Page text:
Russia has been driving forward measures that will increase its use of the Northern Sea Route (NSR) for its burgeoning exports of LNG and condensate cargoes.

The Russian government has given security to the 28 ships serving the Novatek-led Yamal LNG project and nudged its Kamchatka Peninsula storage hub forward. But the moves have still left the field wide open as to the type and number of vessels that the company needs to develop its Arctic 2 project.

Industry officials working with the Yamal project say the Russian government’s recent decree naming 28 foreign-flagged LNG carriers, which will be allowed to ship gas and condensate, is limited to vessels serving the port of Sabetta on the Yamal Peninsula.

The decree stated that the LNG carriers, which are time-chartered for at least 15 years, will be allowed to trade until 30 December 2043. It also detailed that any foreign-flagged vessels time-chartered for no longer than six months can ship product from Sabetta until 31 December 2021.

It provides a “safenet for Sabetta”, one industry figure said.

But the same officials point out that Arctic 2, which is due to be sanctioned in December, will be based on the Gydan Peninsula to the east of Yamal, and will not ship its cargoes from Sabetta.

One official said that at present, the project will still need its own fleet of specialised Arc7 ships. However, the number of vessels that will be required remains unclear because the fleets for the two projects are expected to be pooled to optimise shipping for the two neighbouring Arctic-based projects.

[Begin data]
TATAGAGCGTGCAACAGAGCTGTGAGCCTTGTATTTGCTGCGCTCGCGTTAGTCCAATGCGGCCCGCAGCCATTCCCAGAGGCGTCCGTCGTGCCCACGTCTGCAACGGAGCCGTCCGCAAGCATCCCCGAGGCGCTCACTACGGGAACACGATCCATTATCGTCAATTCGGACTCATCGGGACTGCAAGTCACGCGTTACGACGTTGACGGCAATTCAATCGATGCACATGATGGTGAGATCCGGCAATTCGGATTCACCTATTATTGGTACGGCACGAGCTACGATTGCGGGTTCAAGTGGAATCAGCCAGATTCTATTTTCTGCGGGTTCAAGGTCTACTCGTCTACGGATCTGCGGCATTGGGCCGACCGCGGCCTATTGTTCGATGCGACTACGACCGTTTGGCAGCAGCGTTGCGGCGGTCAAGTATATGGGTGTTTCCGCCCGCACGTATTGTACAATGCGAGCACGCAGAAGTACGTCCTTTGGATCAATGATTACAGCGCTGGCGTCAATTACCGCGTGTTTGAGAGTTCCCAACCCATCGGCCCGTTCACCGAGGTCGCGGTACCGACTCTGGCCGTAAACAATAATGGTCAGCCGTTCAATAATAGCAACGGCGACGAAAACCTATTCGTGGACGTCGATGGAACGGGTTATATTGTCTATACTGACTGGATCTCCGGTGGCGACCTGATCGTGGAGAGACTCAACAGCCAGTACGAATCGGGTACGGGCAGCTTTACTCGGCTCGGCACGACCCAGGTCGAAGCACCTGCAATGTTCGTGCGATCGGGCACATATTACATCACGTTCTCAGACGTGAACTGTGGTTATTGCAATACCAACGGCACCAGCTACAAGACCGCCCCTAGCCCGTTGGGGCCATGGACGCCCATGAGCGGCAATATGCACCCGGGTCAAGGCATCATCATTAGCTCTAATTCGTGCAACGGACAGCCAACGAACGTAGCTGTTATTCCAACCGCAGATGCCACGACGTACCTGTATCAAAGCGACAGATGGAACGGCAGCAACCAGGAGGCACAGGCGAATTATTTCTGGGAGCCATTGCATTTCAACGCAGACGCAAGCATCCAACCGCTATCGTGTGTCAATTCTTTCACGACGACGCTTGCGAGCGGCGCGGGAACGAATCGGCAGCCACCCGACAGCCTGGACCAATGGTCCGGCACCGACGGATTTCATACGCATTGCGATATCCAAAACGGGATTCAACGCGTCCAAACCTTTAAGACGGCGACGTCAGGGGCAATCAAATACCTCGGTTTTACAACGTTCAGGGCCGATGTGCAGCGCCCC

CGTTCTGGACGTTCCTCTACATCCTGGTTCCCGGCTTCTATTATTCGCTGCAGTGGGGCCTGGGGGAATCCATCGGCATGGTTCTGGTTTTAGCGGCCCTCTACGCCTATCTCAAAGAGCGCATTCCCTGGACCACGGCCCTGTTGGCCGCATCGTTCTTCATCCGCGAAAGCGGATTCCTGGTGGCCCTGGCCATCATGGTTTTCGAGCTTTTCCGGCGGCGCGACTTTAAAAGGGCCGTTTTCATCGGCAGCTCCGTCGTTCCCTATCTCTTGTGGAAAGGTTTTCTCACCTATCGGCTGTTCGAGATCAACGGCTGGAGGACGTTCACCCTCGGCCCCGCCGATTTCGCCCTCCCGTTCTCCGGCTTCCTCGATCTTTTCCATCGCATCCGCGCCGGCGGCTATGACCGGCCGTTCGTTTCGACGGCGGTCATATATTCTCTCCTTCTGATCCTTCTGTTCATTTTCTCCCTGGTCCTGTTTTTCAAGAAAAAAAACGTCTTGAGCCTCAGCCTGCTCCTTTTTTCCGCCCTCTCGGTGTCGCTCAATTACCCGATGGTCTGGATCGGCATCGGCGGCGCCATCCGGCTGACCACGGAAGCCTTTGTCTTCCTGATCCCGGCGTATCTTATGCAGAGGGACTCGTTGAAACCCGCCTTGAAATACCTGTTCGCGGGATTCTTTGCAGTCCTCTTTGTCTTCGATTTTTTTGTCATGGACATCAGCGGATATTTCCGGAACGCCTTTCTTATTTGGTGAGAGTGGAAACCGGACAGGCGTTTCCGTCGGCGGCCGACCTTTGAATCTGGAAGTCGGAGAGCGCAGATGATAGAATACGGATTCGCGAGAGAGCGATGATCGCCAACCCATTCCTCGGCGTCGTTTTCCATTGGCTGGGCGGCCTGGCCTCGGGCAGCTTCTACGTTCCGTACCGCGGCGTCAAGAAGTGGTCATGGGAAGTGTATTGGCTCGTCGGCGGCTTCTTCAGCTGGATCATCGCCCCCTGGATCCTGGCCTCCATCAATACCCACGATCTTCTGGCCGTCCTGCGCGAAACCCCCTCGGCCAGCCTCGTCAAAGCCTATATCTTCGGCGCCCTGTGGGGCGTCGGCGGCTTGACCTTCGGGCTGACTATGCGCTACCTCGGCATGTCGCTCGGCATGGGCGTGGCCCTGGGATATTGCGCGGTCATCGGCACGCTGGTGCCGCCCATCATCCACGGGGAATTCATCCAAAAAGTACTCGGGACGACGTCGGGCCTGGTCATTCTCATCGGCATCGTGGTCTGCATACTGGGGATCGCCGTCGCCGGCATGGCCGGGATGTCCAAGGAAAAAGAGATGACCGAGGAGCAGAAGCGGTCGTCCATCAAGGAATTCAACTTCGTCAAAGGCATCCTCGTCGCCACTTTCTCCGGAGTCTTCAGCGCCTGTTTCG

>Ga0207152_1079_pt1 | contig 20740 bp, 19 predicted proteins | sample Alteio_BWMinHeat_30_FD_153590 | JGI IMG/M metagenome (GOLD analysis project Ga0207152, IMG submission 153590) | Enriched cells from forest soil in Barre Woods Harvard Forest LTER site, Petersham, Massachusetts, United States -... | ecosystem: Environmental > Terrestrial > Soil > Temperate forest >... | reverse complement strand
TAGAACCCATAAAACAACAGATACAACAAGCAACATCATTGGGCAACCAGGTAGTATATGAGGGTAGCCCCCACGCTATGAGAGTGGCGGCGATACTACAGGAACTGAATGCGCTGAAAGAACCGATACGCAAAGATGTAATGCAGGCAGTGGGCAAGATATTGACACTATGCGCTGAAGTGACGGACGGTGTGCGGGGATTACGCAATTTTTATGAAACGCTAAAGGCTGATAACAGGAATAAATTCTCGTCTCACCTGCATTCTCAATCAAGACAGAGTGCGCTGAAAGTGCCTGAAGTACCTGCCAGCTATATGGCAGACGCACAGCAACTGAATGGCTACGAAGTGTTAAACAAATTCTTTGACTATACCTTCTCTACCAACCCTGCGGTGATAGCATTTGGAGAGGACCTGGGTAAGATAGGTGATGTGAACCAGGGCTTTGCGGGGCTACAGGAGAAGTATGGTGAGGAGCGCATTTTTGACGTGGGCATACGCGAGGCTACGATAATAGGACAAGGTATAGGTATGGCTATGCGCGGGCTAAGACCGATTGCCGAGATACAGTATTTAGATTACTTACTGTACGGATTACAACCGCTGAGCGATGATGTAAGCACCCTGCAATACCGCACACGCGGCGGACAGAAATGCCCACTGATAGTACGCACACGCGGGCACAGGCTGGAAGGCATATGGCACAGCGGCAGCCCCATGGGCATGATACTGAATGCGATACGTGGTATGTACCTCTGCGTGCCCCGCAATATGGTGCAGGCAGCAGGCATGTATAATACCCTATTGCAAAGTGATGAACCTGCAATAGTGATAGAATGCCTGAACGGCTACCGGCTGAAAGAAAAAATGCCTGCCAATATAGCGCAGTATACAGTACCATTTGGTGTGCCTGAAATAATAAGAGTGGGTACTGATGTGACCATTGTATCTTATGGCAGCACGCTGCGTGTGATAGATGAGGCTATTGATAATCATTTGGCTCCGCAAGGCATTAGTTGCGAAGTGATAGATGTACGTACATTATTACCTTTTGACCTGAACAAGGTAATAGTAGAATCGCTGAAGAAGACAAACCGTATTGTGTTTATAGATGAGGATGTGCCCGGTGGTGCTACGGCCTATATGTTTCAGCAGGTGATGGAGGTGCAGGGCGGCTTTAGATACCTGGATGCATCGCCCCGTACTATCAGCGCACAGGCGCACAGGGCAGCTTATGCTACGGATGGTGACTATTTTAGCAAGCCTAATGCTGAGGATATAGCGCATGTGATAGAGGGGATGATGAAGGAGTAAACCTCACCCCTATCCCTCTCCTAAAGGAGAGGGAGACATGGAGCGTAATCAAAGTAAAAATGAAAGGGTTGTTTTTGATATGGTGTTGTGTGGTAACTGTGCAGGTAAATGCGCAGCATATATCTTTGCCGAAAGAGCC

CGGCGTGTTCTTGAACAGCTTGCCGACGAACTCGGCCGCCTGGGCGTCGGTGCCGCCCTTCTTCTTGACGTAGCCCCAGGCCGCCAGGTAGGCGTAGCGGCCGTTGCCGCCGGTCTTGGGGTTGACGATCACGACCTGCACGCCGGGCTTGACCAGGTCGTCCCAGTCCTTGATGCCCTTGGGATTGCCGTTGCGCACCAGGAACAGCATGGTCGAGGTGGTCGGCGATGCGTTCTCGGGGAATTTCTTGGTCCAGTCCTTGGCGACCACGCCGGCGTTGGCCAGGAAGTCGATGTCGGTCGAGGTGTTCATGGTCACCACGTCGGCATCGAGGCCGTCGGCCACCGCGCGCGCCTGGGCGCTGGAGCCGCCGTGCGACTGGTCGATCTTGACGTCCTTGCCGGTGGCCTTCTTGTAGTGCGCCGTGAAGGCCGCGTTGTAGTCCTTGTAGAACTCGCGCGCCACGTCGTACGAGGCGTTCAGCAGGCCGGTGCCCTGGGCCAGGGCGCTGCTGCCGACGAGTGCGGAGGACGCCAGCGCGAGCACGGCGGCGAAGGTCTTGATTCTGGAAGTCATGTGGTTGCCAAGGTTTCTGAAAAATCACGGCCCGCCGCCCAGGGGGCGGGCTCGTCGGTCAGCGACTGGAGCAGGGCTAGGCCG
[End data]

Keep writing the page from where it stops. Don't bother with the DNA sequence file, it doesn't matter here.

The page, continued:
The situation is further confused by Russia’s stated intention that its Zvezda Shipbuilding complex in the Far East will build the LNG carriers for Arctic 2.

Russian shipowner Sovcomflot (SCF Group) is already working on the shipbuilding and time-charter contracts for the first of these with the shipyard.

South Korea’s three major shipbuilders — Hyundai Heavy Industries, DSME and Samsung Heavy Industries — are currently competing to become the technology partner with Zvezda for this next tranche of LNG vessels. A selection on a preferred partner is due to be made in June.

In addition to the cabotage decree, Russia aims to ship LNG via the NSR after giving approval to Novatek’s plan to build a terminal and storage hub in Bechevinskaya Bay on the Kamchatka Peninsula. Plans would see the large storage facility in operation by 2023.

Plans would see the huge storage facility in operation by 2023.

Sources told TradeWinds that this could entail the construction of two huge floating storage units of at least 360,000 cbm each or larger.

One source said the intention is to move LNG eastwards in convoys of vessels led by an icebreaker. A large storage capacity at the new base would be required to accommodate all the cargoes shipped, with the hub destined to provide onwards shipment to Asia.

But other observers in Russia say the Kamchatka project is likely to be some years away as it must wait for the planned delivery in 2027 of new, more powerful icebreakers that can keep the NSR open all year round.

At the western end of the NSR, Novatek is also developing a similar transshipment and storage hub at Murmansk, where it plans to carry out the operations that have been taking place over the past few months off Honningsvaag in Norway.

Those working on this project say less storage would be required in Murmansk as it is a shorter distance from Sabetta and Novatek has already proved that the transshipments from Yamal can be done throughout the winter months.

But they add that Russia is keen to see these ongoing cargo transfer operations switched to Russian waters at the earliest opportunity rather than pay out for them in Norway.

Shipping activity on the NSR rose in 2018, with about 18 million tonnes of cargo shipped along the route, up from 10.7 million tonnes in 2017. This is forecast to rise to 30 million tonnes this year.

Russian President Vladimir Putin has decreed that the NSR be developed to ship 80 million tonnes of cargo by 2025.